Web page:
This course helps graduate students learn how to assess journal articles, government reports, whitepapers, and essays as well as other relevant sources of information. Students will also refine their discussion and presentation skills and gain experience in effective communication to a diverse audience. This course will introduce students to careers in environmental science, to graduate studies in environmental science at RIT, and to the process of defining, conducting, presenting, and defending a thesis proposal.
3
MATH-655
Biostatistics or Equivalent Course
This course is an introduction to the probabilistic models and statistical techniques used in the analysis of biological and medical data. Topics include univariate and multivariate summary techniques, one and two sample parametric and nonparametric inference, censoring, one and two way analysis of variance, and multiple and logistic regression analysis.
3
ENVS-670
Advanced Concepts of Environmental Chemistry
This course will build on previous chemistry courses to expand knowledge of biogeochemical cycles, environmental toxicology and applied methods of environmental analysis. The course will be conducted in a workshop format at the graduate level.
3
BIOL-675
Advanced Conservation Biology
This course focuses on the application of ecological principles to conservation issues. Human impact on species diversity will be emphasized as it relates to agricultural, forest, coastal and wetland ecosystems. Case studies of management practices used to manage and restore disturbed ecosystems will be included. Students will explore a topic in depth through writing a review paper of published literature.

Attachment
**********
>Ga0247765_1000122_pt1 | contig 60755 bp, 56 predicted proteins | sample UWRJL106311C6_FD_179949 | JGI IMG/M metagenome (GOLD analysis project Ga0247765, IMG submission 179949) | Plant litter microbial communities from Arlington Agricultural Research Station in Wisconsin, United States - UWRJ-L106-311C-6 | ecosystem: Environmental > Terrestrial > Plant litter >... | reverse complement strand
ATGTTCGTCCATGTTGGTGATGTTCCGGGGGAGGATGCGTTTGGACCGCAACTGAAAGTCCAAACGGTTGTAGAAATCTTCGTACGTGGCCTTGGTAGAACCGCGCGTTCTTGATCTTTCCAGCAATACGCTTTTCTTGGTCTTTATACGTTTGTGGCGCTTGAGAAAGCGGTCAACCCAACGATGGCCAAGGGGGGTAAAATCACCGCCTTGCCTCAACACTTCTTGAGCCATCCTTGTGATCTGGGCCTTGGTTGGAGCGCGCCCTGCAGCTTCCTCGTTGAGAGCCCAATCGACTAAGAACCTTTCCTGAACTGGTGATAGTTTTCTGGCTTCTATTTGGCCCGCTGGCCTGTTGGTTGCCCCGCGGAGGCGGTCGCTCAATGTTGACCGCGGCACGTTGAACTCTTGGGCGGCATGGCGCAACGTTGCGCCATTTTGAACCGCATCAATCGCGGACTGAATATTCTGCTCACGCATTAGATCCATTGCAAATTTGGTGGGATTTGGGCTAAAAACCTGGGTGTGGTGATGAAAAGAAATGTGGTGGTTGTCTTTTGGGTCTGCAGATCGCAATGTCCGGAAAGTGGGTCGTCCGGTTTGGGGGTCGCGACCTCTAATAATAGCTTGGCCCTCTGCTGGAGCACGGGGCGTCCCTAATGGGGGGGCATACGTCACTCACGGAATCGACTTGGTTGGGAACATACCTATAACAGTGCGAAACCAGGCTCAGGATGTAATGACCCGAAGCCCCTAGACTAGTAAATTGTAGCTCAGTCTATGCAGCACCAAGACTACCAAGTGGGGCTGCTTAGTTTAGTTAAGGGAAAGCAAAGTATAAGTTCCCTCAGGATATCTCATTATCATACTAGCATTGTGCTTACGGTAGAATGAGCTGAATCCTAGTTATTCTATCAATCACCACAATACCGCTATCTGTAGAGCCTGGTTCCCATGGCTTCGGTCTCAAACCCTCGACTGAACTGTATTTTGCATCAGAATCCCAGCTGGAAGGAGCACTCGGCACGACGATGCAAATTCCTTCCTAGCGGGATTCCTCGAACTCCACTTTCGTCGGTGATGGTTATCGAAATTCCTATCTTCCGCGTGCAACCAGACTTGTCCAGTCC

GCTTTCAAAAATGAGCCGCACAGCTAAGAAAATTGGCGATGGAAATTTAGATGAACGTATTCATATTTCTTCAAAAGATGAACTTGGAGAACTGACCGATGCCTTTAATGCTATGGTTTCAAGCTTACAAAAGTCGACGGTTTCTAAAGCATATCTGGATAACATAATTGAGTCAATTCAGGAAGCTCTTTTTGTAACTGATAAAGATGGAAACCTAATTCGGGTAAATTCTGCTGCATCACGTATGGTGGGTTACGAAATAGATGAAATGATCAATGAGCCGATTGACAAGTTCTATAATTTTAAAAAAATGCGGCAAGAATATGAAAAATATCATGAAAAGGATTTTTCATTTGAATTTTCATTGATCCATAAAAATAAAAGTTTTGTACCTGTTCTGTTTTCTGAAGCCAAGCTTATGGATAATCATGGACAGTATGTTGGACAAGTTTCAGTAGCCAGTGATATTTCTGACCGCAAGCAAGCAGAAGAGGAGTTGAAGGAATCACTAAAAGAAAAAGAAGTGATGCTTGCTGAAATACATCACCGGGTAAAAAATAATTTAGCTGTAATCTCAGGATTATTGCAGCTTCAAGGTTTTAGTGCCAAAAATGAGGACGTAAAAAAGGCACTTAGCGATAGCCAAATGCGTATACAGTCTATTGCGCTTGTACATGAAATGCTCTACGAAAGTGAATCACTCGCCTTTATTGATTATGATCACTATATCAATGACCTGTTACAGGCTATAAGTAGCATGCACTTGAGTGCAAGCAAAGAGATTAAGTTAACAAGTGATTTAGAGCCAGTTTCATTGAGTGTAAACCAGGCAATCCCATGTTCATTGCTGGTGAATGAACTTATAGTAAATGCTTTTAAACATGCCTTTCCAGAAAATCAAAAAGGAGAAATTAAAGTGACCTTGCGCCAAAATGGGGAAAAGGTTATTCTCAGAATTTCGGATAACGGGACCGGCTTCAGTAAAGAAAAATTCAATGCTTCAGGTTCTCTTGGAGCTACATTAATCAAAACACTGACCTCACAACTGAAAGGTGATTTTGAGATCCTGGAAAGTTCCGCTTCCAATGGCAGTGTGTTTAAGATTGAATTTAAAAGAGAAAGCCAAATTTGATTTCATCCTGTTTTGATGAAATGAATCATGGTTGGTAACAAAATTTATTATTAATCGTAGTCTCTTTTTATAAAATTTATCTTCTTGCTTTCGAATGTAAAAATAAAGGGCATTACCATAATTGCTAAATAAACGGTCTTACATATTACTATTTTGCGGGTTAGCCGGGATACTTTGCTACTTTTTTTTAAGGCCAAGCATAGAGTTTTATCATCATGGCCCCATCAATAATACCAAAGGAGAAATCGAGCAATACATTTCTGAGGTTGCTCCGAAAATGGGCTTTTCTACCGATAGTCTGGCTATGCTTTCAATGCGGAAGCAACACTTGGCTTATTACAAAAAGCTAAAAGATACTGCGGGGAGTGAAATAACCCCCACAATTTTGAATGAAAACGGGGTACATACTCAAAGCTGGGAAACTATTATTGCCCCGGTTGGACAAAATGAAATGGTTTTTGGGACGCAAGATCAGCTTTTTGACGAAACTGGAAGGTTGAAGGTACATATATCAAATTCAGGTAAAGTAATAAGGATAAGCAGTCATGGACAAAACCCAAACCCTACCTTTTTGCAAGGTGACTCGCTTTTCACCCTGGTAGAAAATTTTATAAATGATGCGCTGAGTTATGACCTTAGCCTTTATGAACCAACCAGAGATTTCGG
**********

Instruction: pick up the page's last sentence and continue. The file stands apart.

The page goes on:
3
ENVS-650
Hydrologic Applications of GIS
Aerial photography, satellite imagery, Global Positioning Systems (GPS), and Geographic Information Systems (GIS) are extremely useful tools in hydrologic modeling and environmental applications such as rainfall runoff modeling, pollution loading, landscape change analyses, and terrain modeling. This course will: 1) introduce students to spatial analysis theories, techniques and issues associated with hydrologic and environmental applications; 2) provide hands-on training in the use of these spatial tools and models while addressing a real problem; 3) provide experience linking GIS and model results to field assessments and monitoring activities; 4) enable students to solve a variety of spatial and temporal hydrologic and environmental problems; and 5) provide tools useful for addressing environmental problems related to the graduate thesis or project.
4
 
Graduate Public Policy Core Elective 
3
 
Graduate Science Core Elective
3
Second Year
ENVS-790
Environmental Science Thesis
The thesis option will be available to environmental science graduate students only with prior written approval of program faculty. Students will submit a proposal to a faculty member who agrees to serve as the student's thesis committee chair. The proposal will describe the basic research question to be investigated and the experimental protocols to be employed. Proposals will be reviewed by the program faculty who will give permission to register for thesis credit. This course may be taken several times over the course of a student's graduate program, for variable credits. A written thesis and oral defense are required at the completion of the thesis research.